By Tom Torlakson
In this time of uncertainty, anxiety, and fear I strongly encourage you to join me in declaring our public schools “safe havens” for students and their parents and to remind families about existing laws that protect them and their students’ records from questions about immigration status.
Unfortunately, since the presidential election, reports of bullying, harassment, and intimidation of K-12 students based on immigration status, religious, or ethnic identification are on the rise.
As State Superintendent of Public Instruction, safety is my top priority. And my strongest commitment to you, your students and their families is that schools remain safe places to learn. California serves more than 6.2 million kindergarten through twelfth grade students with the most diverse population in the nation.
Parents should know they are welcome on our school campuses regardless of their immigration status. We encourage all parents and guardians to participate in their school communities and in the education of their children. Engaged parents play a key role in helping our students succeed. That is one reason encouraging parent engagement is a top priority for California schools and one of the key local indicators of success for our schools and districts.
The California Department of Education will continue to provide local educational agencies (LEAs) with guidelines about existing laws that protect student records, including:
- The 1984 Supreme Court decision Plyler v. Doe requires schools to enroll all eligible children regardless of their citizenship or immigration status.
- State and federal laws prohibit educational agencies from disclosing personally identifiable student information to law enforcement, without the consent of a parent or guardian, a court order or lawful subpoena, or in the case of a health emergency.
- Districts must verify a student’s age and residency, but have flexibility in what documents or supporting papers they use. They do not have to use documents pertaining to immigration status.
- To determine age, for example, an LEA can rely on a statement from a local registrar, baptismal records, or an affidavit from a parent guardian or custodian.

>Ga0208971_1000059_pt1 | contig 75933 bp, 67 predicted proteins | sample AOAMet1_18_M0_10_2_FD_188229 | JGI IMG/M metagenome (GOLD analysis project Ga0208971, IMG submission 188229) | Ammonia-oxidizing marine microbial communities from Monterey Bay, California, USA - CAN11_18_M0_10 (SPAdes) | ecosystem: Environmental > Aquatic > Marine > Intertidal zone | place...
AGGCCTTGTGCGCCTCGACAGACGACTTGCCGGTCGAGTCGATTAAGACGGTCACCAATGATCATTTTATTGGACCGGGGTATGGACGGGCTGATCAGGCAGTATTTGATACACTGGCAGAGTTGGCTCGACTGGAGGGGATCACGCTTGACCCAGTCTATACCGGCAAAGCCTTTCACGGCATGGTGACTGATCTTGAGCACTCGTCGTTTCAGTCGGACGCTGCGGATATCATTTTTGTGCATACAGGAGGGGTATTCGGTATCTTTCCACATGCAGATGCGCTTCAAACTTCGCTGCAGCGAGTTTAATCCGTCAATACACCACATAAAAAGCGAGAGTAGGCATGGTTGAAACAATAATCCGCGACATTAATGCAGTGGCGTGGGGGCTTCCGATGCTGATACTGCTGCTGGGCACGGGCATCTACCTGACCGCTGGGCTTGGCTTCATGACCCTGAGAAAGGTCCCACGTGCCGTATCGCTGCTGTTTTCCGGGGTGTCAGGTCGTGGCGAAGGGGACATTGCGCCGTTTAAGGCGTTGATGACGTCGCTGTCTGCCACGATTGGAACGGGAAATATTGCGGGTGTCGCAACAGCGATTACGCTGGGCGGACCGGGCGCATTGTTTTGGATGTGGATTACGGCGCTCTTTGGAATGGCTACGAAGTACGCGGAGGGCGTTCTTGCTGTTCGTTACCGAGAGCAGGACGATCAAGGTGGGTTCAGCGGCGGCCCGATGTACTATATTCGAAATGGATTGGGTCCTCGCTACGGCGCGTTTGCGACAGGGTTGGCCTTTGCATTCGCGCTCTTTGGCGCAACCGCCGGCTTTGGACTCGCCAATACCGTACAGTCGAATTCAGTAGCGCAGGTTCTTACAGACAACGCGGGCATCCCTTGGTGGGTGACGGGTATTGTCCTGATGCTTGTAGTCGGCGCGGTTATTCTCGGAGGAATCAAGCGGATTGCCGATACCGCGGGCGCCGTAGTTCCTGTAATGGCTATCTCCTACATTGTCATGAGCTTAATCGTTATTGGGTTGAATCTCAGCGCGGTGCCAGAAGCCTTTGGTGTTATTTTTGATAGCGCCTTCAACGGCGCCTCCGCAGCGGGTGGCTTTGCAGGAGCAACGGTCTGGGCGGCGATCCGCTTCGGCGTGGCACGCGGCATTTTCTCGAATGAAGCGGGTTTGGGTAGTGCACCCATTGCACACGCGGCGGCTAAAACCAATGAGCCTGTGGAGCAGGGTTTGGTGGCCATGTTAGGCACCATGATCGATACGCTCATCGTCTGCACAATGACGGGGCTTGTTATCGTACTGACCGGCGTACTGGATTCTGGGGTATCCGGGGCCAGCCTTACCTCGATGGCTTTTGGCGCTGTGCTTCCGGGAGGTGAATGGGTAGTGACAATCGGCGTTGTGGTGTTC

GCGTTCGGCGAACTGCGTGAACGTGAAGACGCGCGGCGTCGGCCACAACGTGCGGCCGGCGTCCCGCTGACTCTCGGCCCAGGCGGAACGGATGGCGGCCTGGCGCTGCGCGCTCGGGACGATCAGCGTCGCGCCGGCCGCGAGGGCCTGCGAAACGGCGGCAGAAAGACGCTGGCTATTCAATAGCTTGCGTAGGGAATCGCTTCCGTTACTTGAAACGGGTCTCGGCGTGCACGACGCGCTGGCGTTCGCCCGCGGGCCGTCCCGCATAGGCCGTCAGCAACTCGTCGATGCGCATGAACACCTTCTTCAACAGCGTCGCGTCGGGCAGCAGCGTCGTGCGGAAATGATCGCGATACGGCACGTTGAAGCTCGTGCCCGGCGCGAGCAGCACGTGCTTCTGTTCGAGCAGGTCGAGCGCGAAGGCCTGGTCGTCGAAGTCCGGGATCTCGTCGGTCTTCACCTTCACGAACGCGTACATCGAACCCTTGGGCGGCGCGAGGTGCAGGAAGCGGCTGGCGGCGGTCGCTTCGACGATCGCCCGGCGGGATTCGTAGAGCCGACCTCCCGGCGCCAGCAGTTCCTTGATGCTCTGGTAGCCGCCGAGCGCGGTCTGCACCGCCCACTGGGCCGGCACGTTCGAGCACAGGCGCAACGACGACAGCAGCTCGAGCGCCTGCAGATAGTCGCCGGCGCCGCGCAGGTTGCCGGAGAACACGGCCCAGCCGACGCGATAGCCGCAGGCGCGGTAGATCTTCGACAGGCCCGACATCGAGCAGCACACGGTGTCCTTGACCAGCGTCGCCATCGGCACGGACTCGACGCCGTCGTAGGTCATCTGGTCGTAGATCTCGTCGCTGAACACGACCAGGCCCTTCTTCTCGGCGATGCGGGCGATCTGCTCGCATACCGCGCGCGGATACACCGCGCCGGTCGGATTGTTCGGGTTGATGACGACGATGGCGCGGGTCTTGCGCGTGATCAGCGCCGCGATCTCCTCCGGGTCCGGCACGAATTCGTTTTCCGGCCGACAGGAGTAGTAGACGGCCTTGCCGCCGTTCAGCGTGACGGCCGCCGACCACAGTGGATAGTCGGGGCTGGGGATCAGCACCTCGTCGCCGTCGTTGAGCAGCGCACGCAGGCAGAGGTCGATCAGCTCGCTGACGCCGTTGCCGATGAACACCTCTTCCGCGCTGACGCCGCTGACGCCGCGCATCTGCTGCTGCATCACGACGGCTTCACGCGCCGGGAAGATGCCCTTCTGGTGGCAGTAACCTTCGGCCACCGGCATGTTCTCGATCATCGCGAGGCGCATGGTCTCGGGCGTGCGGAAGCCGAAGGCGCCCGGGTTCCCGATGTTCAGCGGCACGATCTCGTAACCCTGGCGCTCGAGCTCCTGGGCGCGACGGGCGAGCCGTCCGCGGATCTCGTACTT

- To determine residency, an LEA can rely on property tax receipts, pay stubs, or correspondence from a government agency.
Since LEAs do have wide discretion in what records they use, I strongly recommend that they do not collect or maintain documents related to immigration status.
Some California districts, such as the Los Angeles Unified School District and Sacramento Unified School District, have declared themselves to be “safe havens” to let their communities know they will maintain a welcoming environment for all students and parents. I support this message.
Here is an example of a resolution from the Sacramento City Unified School District http://www.scusd.edu/sites/main/files/file-attachments/safe_haven_reso_final_amended_final.pdf.
Together, we can make it clear we will do our best to make sure the prospect of the deportation of undocumented students and their families will not interfere with helping our students succeed.
Our schools are not and will not become an arm of the U.S. Customs and Immigration Enforcement (ICE). Instead, they will remain safe places for learning and teaching for all students, regardless of immigration status.
Please join me in spreading this message. We can and must support each other as California leads the way forward.
Tom Torlakson is the California Superintendent of Public Instruction